The sheep got no extra crunchies for Halloween. This is because the day before Halloween, Nova (presumably for revenge over the Haircut Incident) yanked the half-full bag of crunchies out of my hand on the way to the barn and dumped it all out. I tried to scoop them back up, but it was eleven greedy sheep versus one of me. Bedtime was delayed until every crumb was eaten, and even then I had to shoo the last few stragglers off with my stock cane. They ran straight back to the spot the next morning to see if they’d missed anything the night before.
I decided that whole mess counted as their Halloween candy and trick or treat. They do not need any more overindulgence in treats, and I’m not brave enough to try to put a costume on anybody.
Last week Liam temporarily abandoned Lana for Duchess, so this week Lana is getting even by hanging out at the fence with Duke. I don’t know why I was surprised that she came in heat, but I guess it was because all my other Shetlands are wethers, so I’ve never had a Shetland come in heat before. She’s not remotely as forward as Duchess, but she is definitely feeling a bit flirty.
“See how YOU like it, Liam!”
Unfortunately, Liam was not paying attention. He was distracted by the small amount of hay I’d dumped in the boys’ feeder this morning, to see if the sheep were at all interested in switching to hay for the winter yet. They’ll need to start eating hay pretty soon, but they won’t usually eat much hay until the pasture dies off for the year, and there’s no point in filling the feeders if it’s all just going to go to waste.
“Food! We’re saved!”
A few of the Shetlands and half-Shetlands were the first to explore the hay. Not counting Mira, who “helped” me cut into the bale by sticking her nose in the way of the scissors, and “helped” me carry it out by bouncing up and down trying to snatch mouthfuls on the way. I expected the nosy Soays to be first, but given that it’s food, I guess it’s not that surprising. The Shetlands do love their food.
I did mention I put the hay in the boys’ feeder, right? Johnny was the only one in that field paying any attention to the hay. Barney, Jeb, and the Dukelings were down in the opposite side of the field ignoring the commotion, and Duke was more interested in flirting than eating.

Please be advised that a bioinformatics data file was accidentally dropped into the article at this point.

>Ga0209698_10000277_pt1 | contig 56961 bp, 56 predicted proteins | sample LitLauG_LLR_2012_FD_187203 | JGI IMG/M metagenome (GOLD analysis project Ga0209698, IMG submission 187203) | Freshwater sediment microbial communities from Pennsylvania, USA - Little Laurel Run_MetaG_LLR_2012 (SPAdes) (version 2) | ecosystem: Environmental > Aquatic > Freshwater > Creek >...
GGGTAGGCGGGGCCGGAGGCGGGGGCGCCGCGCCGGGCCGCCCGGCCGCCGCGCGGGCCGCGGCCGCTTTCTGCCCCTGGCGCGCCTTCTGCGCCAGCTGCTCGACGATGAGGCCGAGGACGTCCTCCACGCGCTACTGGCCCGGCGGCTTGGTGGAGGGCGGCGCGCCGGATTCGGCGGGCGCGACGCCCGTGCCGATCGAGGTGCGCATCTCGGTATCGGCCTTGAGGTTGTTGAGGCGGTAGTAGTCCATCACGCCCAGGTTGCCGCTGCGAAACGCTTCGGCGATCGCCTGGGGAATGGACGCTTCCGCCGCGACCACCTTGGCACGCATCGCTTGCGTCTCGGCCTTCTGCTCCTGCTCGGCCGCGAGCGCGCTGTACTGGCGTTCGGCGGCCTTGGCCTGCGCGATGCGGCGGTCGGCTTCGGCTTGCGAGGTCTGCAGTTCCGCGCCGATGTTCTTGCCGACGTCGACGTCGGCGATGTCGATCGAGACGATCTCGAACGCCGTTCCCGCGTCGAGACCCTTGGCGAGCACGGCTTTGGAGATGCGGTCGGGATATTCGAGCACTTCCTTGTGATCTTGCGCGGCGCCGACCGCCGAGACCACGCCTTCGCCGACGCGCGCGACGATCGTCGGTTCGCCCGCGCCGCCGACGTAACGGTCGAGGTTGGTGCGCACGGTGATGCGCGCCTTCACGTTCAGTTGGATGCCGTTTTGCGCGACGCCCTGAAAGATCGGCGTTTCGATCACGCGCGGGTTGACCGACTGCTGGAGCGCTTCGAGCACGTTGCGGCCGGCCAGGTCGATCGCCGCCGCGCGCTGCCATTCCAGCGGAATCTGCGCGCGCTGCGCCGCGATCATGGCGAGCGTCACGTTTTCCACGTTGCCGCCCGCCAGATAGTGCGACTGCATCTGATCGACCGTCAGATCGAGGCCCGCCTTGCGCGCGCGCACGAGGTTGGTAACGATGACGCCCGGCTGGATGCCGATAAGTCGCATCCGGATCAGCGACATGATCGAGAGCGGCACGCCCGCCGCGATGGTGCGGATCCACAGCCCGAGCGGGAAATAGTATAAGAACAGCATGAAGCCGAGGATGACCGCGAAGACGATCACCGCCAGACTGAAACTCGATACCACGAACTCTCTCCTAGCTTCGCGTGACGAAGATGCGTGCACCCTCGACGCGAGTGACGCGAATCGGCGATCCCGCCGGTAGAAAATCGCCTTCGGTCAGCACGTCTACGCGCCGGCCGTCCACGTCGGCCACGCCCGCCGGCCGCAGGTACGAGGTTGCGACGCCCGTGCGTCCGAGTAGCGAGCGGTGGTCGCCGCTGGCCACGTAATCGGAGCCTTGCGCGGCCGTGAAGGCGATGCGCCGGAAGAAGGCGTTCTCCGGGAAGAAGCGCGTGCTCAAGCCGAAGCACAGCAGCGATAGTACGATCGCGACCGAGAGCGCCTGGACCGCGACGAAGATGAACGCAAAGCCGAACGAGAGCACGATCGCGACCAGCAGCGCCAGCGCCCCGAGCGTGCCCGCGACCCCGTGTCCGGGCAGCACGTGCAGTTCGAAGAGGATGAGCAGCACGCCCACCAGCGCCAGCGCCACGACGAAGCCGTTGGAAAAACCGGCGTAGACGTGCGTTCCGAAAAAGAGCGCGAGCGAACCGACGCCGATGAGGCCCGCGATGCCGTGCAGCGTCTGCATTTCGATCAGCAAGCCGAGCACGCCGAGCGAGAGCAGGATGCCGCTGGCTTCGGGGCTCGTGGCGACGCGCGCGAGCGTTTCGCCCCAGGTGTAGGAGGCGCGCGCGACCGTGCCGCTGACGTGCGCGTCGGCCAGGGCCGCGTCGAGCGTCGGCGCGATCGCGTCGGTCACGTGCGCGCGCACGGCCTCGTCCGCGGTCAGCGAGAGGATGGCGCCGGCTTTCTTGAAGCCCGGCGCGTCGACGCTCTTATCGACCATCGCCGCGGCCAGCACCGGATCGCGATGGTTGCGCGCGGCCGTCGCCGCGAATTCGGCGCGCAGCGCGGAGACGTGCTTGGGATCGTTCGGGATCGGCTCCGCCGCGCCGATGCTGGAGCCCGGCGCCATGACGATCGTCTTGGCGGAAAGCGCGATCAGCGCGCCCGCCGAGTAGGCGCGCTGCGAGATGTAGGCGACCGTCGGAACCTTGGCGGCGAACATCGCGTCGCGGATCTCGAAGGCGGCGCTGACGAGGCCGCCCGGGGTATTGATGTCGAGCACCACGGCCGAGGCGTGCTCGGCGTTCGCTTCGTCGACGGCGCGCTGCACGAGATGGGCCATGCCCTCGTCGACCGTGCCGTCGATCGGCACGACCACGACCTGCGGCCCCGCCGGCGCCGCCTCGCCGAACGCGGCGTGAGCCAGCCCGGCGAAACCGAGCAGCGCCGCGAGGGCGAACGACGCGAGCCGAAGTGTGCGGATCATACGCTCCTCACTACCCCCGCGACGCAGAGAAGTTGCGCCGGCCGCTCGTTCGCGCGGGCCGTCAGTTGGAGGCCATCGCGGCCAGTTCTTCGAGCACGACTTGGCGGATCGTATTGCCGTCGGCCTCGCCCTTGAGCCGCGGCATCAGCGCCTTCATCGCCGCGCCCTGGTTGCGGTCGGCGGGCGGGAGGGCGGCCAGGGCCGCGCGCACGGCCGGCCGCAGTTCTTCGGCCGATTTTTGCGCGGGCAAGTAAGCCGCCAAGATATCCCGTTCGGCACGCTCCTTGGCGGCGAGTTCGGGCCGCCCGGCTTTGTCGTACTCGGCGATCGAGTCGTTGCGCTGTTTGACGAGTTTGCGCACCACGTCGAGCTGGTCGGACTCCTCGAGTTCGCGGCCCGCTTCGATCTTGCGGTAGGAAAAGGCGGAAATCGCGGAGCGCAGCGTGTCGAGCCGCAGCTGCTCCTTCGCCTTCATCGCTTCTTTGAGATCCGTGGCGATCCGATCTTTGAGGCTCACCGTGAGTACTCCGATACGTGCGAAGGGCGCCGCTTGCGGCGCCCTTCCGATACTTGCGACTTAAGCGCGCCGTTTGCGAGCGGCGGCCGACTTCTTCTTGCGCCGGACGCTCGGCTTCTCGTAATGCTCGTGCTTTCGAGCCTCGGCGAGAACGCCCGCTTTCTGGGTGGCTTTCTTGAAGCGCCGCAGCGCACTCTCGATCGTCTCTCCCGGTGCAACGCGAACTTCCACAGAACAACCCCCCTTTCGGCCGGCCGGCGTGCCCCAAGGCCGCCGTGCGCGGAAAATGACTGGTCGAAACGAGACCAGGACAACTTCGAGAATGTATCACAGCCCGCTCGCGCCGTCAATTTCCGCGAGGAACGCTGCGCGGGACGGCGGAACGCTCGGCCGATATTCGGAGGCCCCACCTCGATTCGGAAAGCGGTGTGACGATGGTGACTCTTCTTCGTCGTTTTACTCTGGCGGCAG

“OK, the hay situation has been thoroughly investigated, now on to ShepherdPerson’s pockets!”
The hay was an exciting novelty, but I suppose they’re not quite ready to give up on the pasture yet. After the initial rush, the Soays lost interest. They checked my pockets for crunchies, (Mira could have told them she’d already checked and there weren’t any) then wandered off to graze.
The Shetlands hung around a while longer, but about an hour after I put the hay out, the Dukelings descended and everyone except Johnny and Duke backed off.
“Woe is us, we can’t get to the hay. We shall surely starve. Woe.”
Poor Barney and Jeb. They’re too scared of Duke to go up to the feeder while he’s there, and I’m 90% sure he isn’t even interested in the hay, he’s just looking at the girls through the fence. I used to think it was odd that a ram’s average lifespan was so much shorter than a ewe’s, but after watching Duke spend most of autumn every year obsessively patrolling the fencelines instead of eating, I don’t think it’s so strange anymore.
The British Soay ram I’m hoping to rent this year should be coming around mid-November; that will be exciting! Although I am a bit worried that Duke’s head will explode. I think the constant stress and agitation probably takes as much toll on the poor guy as the not eating. I read about a Soay ram once who literally died of exhaustion from guarding his ewes all through breeding season. He was a good few years older than Duke, though.
My tentative plan is to just breed Nova and Mira this year. Holly’s too young, Duchess is a better auntie than mother, and Lady’s had four lambs in three years. She needs a break. I’m a bit nervous about breeding Mira, but she is the right age to have her first lamb next year, and her conformation and overall health don’t have any obvious problems that would make lambing difficult. She should be fine. And Nova loves being a mother so much, I’d hate for her not to have at least one more baby. A girl, this time. After this year’s flood of twin rams, I’m really hoping this new ram passes on more X chromosomes than Duke.